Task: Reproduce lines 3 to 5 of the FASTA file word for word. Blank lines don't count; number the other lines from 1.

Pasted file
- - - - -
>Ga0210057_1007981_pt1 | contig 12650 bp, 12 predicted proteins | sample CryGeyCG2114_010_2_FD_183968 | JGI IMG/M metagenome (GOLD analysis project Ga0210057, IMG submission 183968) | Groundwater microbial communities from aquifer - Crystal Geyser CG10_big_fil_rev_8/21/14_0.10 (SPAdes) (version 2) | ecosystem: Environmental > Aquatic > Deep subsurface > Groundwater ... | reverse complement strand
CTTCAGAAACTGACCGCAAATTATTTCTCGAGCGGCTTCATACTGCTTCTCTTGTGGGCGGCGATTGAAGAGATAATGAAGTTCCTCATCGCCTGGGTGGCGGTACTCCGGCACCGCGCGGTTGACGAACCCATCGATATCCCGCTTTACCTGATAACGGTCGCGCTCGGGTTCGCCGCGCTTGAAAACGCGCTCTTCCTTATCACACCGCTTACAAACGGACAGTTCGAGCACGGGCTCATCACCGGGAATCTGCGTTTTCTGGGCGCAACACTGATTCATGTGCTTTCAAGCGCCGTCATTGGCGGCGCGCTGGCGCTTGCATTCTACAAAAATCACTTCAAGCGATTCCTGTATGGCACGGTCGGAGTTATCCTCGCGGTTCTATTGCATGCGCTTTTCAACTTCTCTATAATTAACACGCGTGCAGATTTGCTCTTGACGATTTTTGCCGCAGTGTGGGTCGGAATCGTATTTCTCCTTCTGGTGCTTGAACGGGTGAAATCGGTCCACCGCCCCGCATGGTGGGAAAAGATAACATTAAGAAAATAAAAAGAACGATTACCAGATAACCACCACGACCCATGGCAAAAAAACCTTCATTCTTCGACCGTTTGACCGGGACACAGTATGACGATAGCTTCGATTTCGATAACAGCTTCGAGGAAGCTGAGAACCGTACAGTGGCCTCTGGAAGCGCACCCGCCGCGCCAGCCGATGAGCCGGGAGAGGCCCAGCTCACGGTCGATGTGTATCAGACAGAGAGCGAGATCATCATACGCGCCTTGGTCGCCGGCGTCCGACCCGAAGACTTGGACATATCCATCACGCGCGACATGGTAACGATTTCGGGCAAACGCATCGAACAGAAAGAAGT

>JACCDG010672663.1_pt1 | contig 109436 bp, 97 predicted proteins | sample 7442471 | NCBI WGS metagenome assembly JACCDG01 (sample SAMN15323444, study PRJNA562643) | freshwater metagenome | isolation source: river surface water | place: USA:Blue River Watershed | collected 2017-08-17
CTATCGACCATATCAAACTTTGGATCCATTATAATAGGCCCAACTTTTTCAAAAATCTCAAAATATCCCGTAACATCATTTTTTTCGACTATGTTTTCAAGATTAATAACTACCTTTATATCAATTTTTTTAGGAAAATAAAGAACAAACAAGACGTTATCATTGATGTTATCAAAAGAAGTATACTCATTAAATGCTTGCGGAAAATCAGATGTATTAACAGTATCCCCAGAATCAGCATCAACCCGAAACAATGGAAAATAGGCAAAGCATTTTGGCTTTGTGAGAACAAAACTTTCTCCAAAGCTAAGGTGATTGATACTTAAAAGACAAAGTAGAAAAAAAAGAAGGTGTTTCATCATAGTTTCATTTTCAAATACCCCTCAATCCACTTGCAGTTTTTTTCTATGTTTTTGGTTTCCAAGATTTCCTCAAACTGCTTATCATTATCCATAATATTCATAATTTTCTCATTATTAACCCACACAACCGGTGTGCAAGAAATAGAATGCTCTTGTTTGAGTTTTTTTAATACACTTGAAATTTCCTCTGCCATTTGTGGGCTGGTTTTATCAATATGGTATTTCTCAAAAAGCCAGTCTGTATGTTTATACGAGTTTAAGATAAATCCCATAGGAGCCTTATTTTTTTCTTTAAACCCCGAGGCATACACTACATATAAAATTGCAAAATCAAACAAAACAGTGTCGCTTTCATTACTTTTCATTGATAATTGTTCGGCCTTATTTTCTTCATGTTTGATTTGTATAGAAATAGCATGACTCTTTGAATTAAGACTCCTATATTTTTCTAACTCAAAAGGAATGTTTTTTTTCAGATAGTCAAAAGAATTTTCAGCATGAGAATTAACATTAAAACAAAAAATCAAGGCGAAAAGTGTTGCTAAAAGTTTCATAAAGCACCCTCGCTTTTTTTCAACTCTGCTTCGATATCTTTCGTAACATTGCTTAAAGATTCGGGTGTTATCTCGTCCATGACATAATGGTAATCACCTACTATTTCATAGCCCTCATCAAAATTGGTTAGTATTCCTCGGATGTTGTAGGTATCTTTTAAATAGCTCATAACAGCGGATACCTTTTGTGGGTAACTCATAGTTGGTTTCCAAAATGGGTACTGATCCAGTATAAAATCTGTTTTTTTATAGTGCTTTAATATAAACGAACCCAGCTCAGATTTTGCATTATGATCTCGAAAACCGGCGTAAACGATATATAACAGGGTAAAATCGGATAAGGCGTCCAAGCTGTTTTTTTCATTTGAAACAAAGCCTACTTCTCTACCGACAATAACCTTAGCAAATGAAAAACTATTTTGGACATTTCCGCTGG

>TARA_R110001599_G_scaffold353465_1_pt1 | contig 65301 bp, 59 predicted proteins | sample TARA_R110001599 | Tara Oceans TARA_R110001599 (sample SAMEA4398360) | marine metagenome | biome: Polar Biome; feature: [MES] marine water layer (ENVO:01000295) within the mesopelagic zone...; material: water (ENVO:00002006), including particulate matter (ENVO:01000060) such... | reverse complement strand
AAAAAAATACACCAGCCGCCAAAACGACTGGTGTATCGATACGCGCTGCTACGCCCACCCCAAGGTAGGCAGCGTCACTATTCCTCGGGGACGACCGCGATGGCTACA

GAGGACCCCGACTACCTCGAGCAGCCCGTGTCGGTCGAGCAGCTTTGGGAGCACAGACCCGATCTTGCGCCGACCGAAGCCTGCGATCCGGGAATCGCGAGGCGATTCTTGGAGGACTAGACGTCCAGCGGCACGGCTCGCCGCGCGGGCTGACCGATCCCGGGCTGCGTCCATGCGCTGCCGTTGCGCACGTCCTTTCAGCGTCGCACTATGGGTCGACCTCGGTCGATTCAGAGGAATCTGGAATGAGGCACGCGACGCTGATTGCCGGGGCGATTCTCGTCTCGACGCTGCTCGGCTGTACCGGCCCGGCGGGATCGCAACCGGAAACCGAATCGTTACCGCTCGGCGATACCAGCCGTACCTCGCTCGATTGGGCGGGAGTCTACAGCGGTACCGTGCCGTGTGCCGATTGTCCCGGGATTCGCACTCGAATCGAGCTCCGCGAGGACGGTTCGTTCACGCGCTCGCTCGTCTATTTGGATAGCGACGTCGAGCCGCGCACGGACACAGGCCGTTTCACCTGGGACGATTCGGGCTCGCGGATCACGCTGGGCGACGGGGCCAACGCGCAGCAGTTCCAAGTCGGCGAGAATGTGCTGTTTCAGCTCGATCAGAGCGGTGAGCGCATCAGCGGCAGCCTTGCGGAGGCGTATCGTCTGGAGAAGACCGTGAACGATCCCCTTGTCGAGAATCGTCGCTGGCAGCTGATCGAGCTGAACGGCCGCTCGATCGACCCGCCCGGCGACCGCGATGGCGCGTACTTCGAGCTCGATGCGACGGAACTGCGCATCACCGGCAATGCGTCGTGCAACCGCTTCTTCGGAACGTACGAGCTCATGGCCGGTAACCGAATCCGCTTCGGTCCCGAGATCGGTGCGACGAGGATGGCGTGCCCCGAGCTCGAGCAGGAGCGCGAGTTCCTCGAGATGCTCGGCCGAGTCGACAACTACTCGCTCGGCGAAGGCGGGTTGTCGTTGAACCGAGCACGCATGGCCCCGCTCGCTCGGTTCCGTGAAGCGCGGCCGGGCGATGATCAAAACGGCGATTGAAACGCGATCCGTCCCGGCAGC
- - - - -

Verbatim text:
>JACCDG010672663.1_pt1 | contig 109436 bp, 97 predicted proteins | sample 7442471 | NCBI WGS metagenome assembly JACCDG01 (sample SAMN15323444, study PRJNA562643) | freshwater metagenome | isolation source: river surface water | place: USA:Blue River Watershed | collected 2017-08-17
CTATCGACCATATCAAACTTTGGATCCATTATAATAGGCCCAACTTTTTCAAAAATCTCAAAATATCCCGTAACATCATTTTTTTCGACTATGTTTTCAAGATTAATAACTACCTTTATATCAATTTTTTTAGGAAAATAAAGAACAAACAAGACGTTATCATTGATGTTATCAAAAGAAGTATACTCATTAAATGCTTGCGGAAAATCAGATGTATTAACAGTATCCCCAGAATCAGCATCAACCCGAAACAATGGAAAATAGGCAAAGCATTTTGGCTTTGTGAGAACAAAACTTTCTCCAAAGCTAAGGTGATTGATACTTAAAAGACAAAGTAGAAAAAAAAGAAGGTGTTTCATCATAGTTTCATTTTCAAATACCCCTCAATCCACTTGCAGTTTTTTTCTATGTTTTTGGTTTCCAAGATTTCCTCAAACTGCTTATCATTATCCATAATATTCATAATTTTCTCATTATTAACCCACACAACCGGTGTGCAAGAAATAGAATGCTCTTGTTTGAGTTTTTTTAATACACTTGAAATTTCCTCTGCCATTTGTGGGCTGGTTTTATCAATATGGTATTTCTCAAAAAGCCAGTCTGTATGTTTATACGAGTTTAAGATAAATCCCATAGGAGCCTTATTTTTTTCTTTAAACCCCGAGGCATACACTACATATAAAATTGCAAAATCAAACAAAACAGTGTCGCTTTCATTACTTTTCATTGATAATTGTTCGGCCTTATTTTCTTCATGTTTGATTTGTATAGAAATAGCATGACTCTTTGAATTAAGACTCCTATATTTTTCTAACTCAAAAGGAATGTTTTTTTTCAGATAGTCAAAAGAATTTTCAGCATGAGAATTAACATTAAAACAAAAAATCAAGGCGAAAAGTGTTGCTAAAAGTTTCATAAAGCACCCTCGCTTTTTTTCAACTCTGCTTCGATATCTTTCGTAACATTGCTTAAAGATTCGGGTGTTATCTCGTCCATGACATAATGGTAATCACCTACTATTTCATAGCCCTCATCAAAATTGGTTAGTATTCCTCGGATGTTGTAGGTATCTTTTAAATAGCTCATAACAGCGGATACCTTTTGTGGGTAACTCATAGTTGGTTTCCAAAATGGGTACTGATCCAGTATAAAATCTGTTTTTTTATAGTGCTTTAATATAAACGAACCCAGCTCAGATTTTGCATTATGATCTCGAAAACCGGCGTAAACGATATATAACAGGGTAAAATCGGATAAGGCGTCCAAGCTGTTTTTTTCATTTGAAACAAAGCCTACTTCTCTACCGACAATAACCTTAGCAAATGAAAAACTATTTTGGACATTTCCGCTGG

>TARA_R110001599_G_scaffold353465_1_pt1 | contig 65301 bp, 59 predicted proteins | sample TARA_R110001599 | Tara Oceans TARA_R110001599 (sample SAMEA4398360) | marine metagenome | biome: Polar Biome; feature: [MES] marine water layer (ENVO:01000295) within the mesopelagic zone...; material: water (ENVO:00002006), including particulate matter (ENVO:01000060) such... | reverse complement strand